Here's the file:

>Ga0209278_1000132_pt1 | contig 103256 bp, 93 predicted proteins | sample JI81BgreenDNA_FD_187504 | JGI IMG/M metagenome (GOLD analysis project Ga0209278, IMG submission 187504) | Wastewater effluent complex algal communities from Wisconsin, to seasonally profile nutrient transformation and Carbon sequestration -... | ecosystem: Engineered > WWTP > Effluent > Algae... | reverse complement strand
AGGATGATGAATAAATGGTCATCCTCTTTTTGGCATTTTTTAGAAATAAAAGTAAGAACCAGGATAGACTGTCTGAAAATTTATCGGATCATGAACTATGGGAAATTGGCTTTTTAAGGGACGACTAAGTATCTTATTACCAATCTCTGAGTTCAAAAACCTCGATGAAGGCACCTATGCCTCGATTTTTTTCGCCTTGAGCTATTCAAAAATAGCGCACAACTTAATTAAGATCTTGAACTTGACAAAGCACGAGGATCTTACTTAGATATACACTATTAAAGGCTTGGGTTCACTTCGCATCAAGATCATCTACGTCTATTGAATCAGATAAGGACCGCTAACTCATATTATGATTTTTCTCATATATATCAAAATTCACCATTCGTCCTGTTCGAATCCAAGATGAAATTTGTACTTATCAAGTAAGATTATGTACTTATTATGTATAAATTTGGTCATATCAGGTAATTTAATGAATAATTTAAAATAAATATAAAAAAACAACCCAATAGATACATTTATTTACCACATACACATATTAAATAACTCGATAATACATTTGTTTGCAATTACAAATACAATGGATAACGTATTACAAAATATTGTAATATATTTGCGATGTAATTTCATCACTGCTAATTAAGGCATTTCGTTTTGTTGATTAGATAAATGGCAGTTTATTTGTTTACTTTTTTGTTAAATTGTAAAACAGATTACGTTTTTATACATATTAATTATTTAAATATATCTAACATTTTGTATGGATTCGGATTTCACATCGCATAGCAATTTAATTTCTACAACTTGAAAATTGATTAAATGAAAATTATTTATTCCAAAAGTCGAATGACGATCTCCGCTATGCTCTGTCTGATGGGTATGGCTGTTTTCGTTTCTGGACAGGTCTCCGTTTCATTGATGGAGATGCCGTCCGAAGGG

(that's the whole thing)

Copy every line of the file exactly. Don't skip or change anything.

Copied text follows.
>Ga0209278_1000132_pt1 | contig 103256 bp, 93 predicted proteins | sample JI81BgreenDNA_FD_187504 | JGI IMG/M metagenome (GOLD analysis project Ga0209278, IMG submission 187504) | Wastewater effluent complex algal communities from Wisconsin, to seasonally profile nutrient transformation and Carbon sequestration -... | ecosystem: Engineered > WWTP > Effluent > Algae... | reverse complement strand
AGGATGATGAATAAATGGTCATCCTCTTTTTGGCATTTTTTAGAAATAAAAGTAAGAACCAGGATAGACTGTCTGAAAATTTATCGGATCATGAACTATGGGAAATTGGCTTTTTAAGGGACGACTAAGTATCTTATTACCAATCTCTGAGTTCAAAAACCTCGATGAAGGCACCTATGCCTCGATTTTTTTCGCCTTGAGCTATTCAAAAATAGCGCACAACTTAATTAAGATCTTGAACTTGACAAAGCACGAGGATCTTACTTAGATATACACTATTAAAGGCTTGGGTTCACTTCGCATCAAGATCATCTACGTCTATTGAATCAGATAAGGACCGCTAACTCATATTATGATTTTTCTCATATATATCAAAATTCACCATTCGTCCTGTTCGAATCCAAGATGAAATTTGTACTTATCAAGTAAGATTATGTACTTATTATGTATAAATTTGGTCATATCAGGTAATTTAATGAATAATTTAAAATAAATATAAAAAAACAACCCAATAGATACATTTATTTACCACATACACATATTAAATAACTCGATAATACATTTGTTTGCAATTACAAATACAATGGATAACGTATTACAAAATATTGTAATATATTTGCGATGTAATTTCATCACTGCTAATTAAGGCATTTCGTTTTGTTGATTAGATAAATGGCAGTTTATTTGTTTACTTTTTTGTTAAATTGTAAAACAGATTACGTTTTTATACATATTAATTATTTAAATATATCTAACATTTTGTATGGATTCGGATTTCACATCGCATAGCAATTTAATTTCTACAACTTGAAAATTGATTAAATGAAAATTATTTATTCCAAAAGTCGAATGACGATCTCCGCTATGCTCTGTCTGATGGGTATGGCTGTTTTCGTTTCTGGACAGGTCTCCGTTTCATTGATGGAGATGCCGTCCGAAGGG